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A Load of Pretty Good News

24 Feb

Unless city council decides to torpedo it, the Floyd Avenue bike-walk street is going forward (see RTD story here and a very detailed account of how it worked out in a blog post by Max Hepp-Buchanan here).  The Planning Commission approved a modified plan yesterday.  And although the General Assembly killed a few bike-friendly bills, they also approved a couple, and blocked some that would have been very unfriendly.  We owe a huge thanks to the advocates from Virginia Bicycling Federation and Bike Walk RVA, along with many others, for these successes.

Modified Floyd Plan Passes

With Floyd, the city officials and consultants were apparently able to convince commission members that they had addressed concerns raised in the previous meeting, including: better signage etc. at some of the crosswalks; more specific plans for ADA sidewalk ramps, lighting, and filling tree wells; and making sure the street is marked as special corridor for people on bicycles and on foot.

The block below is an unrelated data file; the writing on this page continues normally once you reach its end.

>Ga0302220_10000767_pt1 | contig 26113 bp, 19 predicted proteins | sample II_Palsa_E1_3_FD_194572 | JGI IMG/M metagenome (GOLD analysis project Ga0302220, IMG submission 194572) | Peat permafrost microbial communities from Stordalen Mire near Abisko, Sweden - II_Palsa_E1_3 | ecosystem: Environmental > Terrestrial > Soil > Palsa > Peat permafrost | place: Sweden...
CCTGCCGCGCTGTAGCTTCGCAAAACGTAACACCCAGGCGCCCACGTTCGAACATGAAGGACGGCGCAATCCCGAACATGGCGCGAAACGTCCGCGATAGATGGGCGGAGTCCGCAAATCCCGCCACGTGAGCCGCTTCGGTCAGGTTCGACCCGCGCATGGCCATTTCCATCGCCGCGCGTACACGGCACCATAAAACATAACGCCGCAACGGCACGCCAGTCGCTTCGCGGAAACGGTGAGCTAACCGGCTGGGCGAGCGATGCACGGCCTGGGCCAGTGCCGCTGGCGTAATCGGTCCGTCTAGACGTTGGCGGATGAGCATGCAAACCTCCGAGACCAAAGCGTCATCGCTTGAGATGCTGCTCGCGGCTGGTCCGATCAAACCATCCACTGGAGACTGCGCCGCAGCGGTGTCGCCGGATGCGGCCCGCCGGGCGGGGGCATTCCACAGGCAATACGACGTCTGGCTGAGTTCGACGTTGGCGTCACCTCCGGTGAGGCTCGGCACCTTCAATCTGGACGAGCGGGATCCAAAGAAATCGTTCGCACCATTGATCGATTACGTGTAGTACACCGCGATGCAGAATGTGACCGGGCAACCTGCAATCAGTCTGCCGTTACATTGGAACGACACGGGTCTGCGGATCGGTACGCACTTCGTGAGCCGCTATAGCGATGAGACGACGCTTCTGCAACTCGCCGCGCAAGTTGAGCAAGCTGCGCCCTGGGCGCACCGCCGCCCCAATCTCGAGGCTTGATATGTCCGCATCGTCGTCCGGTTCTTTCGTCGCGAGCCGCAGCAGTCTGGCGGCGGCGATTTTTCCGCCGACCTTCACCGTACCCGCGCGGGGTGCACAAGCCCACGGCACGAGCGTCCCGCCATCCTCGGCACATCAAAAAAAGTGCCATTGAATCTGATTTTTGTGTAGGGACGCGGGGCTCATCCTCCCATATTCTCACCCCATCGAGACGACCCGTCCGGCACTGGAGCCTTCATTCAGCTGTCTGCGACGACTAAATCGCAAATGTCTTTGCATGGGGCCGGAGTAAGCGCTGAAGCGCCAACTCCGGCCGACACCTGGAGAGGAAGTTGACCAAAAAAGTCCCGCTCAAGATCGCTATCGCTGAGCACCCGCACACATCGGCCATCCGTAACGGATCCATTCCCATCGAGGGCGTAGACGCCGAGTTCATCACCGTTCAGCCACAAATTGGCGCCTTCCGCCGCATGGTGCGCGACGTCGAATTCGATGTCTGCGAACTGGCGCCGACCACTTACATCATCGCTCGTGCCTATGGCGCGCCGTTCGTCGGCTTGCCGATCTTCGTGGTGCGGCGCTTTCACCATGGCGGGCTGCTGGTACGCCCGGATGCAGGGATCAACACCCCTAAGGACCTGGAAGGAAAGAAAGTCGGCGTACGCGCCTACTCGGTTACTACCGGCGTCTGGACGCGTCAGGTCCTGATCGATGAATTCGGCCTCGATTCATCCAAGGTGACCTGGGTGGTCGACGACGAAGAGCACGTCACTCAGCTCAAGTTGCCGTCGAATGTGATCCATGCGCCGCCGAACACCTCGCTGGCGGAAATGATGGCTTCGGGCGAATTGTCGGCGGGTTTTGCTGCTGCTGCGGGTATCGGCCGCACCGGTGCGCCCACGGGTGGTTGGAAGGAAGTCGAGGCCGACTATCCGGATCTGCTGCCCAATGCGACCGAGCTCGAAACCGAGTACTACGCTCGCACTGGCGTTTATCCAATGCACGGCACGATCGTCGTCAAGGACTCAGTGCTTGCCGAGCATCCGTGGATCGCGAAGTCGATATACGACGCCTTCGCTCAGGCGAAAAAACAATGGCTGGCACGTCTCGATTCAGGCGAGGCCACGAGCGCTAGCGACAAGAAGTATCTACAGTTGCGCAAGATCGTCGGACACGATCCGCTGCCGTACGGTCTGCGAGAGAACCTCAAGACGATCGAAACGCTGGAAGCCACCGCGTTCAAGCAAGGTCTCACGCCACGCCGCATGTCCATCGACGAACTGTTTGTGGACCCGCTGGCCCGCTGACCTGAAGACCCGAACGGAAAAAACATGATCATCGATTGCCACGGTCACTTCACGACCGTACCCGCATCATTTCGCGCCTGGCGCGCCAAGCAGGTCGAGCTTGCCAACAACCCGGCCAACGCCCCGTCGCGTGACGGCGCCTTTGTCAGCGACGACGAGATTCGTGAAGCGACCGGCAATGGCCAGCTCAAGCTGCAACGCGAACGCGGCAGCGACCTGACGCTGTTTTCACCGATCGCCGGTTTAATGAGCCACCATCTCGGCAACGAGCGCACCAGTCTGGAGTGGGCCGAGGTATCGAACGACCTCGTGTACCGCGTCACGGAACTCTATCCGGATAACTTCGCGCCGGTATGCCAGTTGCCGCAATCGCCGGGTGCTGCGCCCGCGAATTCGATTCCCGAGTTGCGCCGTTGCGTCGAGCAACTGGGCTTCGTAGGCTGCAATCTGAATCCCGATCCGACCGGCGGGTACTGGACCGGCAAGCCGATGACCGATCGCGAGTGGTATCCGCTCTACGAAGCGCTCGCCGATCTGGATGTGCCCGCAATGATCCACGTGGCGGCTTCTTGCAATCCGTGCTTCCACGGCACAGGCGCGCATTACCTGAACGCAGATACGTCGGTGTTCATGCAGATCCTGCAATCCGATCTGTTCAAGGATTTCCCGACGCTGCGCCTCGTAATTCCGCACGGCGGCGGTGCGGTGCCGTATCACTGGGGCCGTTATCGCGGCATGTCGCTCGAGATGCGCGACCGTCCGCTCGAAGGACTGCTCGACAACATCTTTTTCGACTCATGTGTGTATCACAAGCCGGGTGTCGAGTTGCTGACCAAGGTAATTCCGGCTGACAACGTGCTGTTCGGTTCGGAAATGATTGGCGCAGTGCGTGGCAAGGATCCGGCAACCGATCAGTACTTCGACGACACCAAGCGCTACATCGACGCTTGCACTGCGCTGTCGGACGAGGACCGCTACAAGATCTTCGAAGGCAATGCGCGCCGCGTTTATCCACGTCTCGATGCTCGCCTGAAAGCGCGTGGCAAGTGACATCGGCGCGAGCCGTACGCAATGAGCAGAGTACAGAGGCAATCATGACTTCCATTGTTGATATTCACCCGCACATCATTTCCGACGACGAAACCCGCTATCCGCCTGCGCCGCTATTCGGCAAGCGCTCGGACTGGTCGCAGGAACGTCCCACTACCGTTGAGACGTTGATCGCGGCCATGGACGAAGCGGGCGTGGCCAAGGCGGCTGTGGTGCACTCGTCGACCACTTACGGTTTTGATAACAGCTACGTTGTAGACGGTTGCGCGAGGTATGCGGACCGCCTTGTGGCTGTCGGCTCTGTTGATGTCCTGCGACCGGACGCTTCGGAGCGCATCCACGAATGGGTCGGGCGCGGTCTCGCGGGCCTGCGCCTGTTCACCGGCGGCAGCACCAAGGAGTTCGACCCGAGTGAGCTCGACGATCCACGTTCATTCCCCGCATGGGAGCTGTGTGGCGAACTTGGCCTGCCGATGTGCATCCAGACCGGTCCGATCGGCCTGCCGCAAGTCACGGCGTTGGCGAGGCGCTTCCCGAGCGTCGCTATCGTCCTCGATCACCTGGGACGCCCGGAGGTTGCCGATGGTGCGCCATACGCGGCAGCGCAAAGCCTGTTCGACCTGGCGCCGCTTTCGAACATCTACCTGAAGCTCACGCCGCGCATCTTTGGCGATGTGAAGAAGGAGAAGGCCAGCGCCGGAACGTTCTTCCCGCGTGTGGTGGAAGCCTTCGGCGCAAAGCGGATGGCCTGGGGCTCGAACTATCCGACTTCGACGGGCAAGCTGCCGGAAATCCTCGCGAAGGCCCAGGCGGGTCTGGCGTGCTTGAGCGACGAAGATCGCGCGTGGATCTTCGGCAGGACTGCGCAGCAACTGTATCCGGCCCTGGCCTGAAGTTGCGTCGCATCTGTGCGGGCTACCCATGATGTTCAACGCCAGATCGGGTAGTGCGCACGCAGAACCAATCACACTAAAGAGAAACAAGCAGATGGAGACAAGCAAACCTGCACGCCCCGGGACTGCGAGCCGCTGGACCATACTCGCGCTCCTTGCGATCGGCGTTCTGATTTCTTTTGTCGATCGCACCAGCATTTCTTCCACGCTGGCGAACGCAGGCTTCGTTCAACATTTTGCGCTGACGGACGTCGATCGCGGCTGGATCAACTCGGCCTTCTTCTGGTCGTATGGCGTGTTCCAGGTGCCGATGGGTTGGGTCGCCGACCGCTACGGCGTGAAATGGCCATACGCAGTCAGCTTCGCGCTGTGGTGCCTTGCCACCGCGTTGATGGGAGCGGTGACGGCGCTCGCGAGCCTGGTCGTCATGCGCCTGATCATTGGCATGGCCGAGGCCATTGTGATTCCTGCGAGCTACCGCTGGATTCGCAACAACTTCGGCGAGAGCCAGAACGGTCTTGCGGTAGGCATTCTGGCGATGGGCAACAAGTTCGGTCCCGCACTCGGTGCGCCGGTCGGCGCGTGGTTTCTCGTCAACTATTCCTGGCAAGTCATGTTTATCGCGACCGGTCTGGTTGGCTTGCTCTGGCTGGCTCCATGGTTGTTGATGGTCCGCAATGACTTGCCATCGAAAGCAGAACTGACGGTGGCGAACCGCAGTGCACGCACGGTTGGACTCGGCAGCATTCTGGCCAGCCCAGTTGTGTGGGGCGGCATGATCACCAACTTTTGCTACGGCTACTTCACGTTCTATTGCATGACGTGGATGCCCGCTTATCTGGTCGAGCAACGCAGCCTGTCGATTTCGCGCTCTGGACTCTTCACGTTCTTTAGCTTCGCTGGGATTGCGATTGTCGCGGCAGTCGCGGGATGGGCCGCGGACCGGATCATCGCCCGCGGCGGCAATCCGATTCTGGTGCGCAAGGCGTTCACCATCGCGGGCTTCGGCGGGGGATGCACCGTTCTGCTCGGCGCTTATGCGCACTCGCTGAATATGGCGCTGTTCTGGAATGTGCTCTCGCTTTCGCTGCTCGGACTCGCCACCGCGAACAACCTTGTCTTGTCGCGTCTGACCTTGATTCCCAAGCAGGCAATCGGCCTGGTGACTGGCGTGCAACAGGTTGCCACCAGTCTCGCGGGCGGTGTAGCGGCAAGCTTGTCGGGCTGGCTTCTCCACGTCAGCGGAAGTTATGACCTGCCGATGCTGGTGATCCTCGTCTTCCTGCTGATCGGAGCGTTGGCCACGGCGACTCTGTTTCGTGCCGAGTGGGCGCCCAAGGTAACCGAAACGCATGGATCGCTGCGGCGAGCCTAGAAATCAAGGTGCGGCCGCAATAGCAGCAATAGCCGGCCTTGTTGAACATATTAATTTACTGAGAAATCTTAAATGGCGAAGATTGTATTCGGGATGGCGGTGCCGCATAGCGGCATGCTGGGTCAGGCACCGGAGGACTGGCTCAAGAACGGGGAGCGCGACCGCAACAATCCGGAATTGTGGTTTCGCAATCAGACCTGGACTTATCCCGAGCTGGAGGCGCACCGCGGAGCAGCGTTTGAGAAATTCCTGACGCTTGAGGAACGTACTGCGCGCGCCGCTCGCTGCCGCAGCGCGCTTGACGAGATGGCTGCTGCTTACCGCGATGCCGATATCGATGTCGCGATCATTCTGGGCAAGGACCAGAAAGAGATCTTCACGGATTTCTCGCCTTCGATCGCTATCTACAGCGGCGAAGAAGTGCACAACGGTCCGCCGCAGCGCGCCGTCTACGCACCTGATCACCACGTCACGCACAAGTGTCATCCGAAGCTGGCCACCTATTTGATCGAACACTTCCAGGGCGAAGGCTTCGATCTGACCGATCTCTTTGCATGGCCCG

The plan that passed also contained a couple of recent changes, most notably the replacement of four traffic circles with raised crosswalks at Strawberry, Rowland, Plum, and Harvie.  They will look something like this:


It’s kind of like a speed hump, but not as high, and also serves to highlight the crosswalk.

I was hoping raised crosswalks would find their way into the plan anyway.  They were included to address concerns of some local residents (and their council reps) and commission members.

I’m really not crazy about how much a few vocal property owners seem to be able to sway their council representatives, especially given the large majority of residents who expressed support for the plan earlier.  (Along with the fact that the few “parking spaces” they are so worried about are actually illegal and dangerous).  But getting involved more seriously in bike-ped advocacy has brought home to me the reality of what is so often said about government: it’s messy and you have to be prepared to 1) compromise, 2) to think long-term.  It’s also crucial to be just as vocal and persistent as the opponents.